corby's picture

Do I need to point out that these two ways of discouraging dilettantes result in very different pools of people who "make the cut" into regularly being in armor? Physical Punishment culls all but the big, or at least the tough, or the very, very stubborn and occasionally the dumb. If your fight practice is full of the big, tough, stubborn and dumb, then you're looking at the results of Physical Punishment.

On the other hand, Boredom does not discourage the big or the small, the tough or the easily bruised. The stubborn come back, but so do the unsure. The only people who don't come back are those who don't really want to do it, and maybe the impatient.

The impatient are easy to spot. Often, they have a strong sports or martial arts background and they think that if they can just get in armor, they will be naturals. An impatient potential fighter with some sort of physical background that makes him (always a male) want to be in armor right away will push for that, and teachers can speed things up. But the time learning some actual blows and blocks is important even for those natural talents, and even more important for those he is going to fight. The time an instructor spends with those naturals can give valuable insights into whether the new guy is likely to go wild once they're in armor.

A very small percentage of new students are both impatient to get in armor and completely unsuited for it. The Boredom instruction method may drive those people away, but impatient, untalented fighters will never stay around anyway.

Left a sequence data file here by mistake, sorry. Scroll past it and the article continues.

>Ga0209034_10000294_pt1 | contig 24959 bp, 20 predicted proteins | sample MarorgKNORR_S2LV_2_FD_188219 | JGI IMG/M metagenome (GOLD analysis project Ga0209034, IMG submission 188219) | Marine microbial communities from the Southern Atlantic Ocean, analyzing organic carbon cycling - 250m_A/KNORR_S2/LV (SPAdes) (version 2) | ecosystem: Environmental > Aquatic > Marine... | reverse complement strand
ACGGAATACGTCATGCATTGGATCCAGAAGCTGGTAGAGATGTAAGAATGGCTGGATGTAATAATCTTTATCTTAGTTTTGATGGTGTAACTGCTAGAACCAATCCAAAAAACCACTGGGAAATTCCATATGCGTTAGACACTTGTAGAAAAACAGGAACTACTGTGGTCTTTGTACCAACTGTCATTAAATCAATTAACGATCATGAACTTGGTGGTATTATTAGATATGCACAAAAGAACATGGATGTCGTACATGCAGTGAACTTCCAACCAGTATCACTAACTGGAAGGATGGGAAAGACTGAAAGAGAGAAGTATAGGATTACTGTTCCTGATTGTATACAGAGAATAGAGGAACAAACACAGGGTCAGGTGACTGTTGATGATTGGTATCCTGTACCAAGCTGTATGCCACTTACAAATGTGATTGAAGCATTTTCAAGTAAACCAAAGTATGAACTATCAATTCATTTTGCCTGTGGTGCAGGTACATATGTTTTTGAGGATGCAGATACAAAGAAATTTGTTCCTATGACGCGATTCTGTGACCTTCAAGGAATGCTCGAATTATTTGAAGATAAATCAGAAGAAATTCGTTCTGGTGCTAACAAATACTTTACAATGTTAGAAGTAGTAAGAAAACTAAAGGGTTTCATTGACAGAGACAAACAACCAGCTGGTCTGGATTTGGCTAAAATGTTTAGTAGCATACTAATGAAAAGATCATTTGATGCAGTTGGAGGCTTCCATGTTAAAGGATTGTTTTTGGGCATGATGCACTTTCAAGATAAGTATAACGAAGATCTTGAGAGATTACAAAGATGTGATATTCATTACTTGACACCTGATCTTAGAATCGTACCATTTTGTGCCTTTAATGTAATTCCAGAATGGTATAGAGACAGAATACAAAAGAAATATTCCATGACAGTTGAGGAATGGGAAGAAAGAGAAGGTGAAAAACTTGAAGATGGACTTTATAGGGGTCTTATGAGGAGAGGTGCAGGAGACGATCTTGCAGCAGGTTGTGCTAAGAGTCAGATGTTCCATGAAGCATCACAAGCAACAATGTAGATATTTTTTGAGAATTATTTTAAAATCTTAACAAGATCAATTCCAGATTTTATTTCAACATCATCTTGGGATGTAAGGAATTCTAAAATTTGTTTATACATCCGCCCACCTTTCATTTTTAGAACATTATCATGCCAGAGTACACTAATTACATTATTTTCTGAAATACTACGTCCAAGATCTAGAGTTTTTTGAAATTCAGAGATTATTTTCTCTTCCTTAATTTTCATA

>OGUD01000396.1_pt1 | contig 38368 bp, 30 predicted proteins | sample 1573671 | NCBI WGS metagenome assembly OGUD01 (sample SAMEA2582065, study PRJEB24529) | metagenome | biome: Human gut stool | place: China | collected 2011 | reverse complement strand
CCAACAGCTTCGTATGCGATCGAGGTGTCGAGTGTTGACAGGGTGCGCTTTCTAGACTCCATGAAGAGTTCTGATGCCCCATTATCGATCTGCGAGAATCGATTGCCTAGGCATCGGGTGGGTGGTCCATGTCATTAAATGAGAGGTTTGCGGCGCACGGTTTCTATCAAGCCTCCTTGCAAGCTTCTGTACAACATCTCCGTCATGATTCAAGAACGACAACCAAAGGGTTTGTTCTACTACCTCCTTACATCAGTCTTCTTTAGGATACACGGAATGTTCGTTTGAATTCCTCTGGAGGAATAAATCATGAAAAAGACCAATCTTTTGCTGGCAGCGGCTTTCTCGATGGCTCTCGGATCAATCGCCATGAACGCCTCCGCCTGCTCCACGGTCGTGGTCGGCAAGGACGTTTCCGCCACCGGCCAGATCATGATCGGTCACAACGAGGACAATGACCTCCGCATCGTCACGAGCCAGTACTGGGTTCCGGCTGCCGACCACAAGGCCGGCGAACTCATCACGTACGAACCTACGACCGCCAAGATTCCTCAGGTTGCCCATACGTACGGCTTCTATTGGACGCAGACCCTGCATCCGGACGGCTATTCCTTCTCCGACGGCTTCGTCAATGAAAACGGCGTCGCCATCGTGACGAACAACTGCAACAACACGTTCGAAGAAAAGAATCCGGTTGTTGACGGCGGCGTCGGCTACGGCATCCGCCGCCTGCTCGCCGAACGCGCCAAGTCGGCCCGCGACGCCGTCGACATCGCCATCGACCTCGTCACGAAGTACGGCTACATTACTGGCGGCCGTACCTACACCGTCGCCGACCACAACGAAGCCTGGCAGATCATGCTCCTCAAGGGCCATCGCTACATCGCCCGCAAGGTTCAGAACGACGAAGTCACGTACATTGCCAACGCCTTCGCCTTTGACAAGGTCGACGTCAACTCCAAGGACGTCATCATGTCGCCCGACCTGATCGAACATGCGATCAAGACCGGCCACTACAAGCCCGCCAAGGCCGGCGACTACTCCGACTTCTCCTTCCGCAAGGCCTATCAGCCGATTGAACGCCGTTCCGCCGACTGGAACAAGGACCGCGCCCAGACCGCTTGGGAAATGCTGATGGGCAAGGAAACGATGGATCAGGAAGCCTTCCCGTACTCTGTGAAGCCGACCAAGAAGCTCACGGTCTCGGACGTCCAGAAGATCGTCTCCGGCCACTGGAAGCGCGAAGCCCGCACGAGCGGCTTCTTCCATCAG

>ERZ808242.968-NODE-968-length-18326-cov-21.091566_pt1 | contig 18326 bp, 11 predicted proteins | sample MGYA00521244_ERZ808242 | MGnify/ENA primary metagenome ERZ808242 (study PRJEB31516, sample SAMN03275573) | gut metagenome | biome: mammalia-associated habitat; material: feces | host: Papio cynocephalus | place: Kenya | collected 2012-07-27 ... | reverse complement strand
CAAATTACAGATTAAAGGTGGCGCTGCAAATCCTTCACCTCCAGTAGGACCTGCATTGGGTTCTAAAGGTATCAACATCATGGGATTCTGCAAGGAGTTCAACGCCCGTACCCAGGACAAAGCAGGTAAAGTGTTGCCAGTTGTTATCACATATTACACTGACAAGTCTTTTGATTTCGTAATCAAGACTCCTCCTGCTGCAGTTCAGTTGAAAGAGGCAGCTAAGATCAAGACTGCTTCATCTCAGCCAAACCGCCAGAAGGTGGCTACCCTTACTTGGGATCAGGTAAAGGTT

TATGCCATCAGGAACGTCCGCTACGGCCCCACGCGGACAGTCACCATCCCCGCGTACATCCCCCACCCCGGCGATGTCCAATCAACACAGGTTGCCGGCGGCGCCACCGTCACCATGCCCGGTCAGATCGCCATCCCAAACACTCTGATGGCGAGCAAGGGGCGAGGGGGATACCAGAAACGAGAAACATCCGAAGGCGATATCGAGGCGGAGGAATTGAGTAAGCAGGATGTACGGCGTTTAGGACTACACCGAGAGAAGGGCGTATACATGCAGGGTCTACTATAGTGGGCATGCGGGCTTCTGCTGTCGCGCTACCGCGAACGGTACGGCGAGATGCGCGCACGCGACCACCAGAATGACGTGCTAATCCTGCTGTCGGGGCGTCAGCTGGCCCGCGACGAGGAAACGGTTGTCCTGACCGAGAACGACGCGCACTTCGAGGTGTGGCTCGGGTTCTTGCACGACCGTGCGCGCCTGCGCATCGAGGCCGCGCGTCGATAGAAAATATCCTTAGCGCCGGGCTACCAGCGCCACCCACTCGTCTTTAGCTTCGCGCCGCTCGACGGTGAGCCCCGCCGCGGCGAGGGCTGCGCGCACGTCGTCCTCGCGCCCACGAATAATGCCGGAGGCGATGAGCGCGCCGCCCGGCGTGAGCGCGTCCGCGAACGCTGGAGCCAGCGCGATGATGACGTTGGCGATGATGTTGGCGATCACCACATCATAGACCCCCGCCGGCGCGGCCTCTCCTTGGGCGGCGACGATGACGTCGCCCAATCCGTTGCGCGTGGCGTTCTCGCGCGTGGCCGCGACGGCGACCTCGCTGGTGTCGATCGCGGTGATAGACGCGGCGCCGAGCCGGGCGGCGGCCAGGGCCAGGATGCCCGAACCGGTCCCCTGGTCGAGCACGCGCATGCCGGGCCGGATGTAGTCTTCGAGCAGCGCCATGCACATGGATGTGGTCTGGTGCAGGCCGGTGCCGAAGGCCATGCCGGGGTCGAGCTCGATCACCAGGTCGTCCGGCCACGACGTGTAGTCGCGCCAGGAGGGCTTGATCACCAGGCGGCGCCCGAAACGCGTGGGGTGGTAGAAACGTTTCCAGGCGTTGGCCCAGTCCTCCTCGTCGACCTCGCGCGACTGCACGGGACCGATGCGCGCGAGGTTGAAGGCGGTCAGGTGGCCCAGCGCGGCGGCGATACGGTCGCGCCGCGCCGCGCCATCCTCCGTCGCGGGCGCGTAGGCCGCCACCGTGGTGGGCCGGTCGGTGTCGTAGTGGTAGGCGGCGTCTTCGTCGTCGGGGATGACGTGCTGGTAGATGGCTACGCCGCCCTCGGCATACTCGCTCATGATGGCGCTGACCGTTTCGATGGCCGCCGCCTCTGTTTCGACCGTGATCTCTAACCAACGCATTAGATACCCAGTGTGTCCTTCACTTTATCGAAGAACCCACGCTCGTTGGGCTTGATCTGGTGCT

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corby's picture

An example

Here's one real example of a guy who would have been frightening if we had put him in armor the first time he showed up.

The newbie: 6"4" or there abouts, probably 210 pounds of lean, grisly muscle. One eyebrow.
I spent 30+ minutes working with him on two occasions, showing him blows which he picked up with frightening speed. He learned immediately how to throw fast, hard blows. He also saw me and others demonstrating blows of minimum or better force, and he got to watch several people fight.

Yet he had one question for every single fighter and non-fighter at that practice. We realized that he asked everyone because he was hoping someone would give him a different answer.
The question he asked? "Do I have to wear a helmet?"
To this day I'm still not sure what was wrong with this guy, but I'm pretty sure he could have skipped wearing a helmet, because it was clear that the head was not a vital area for him.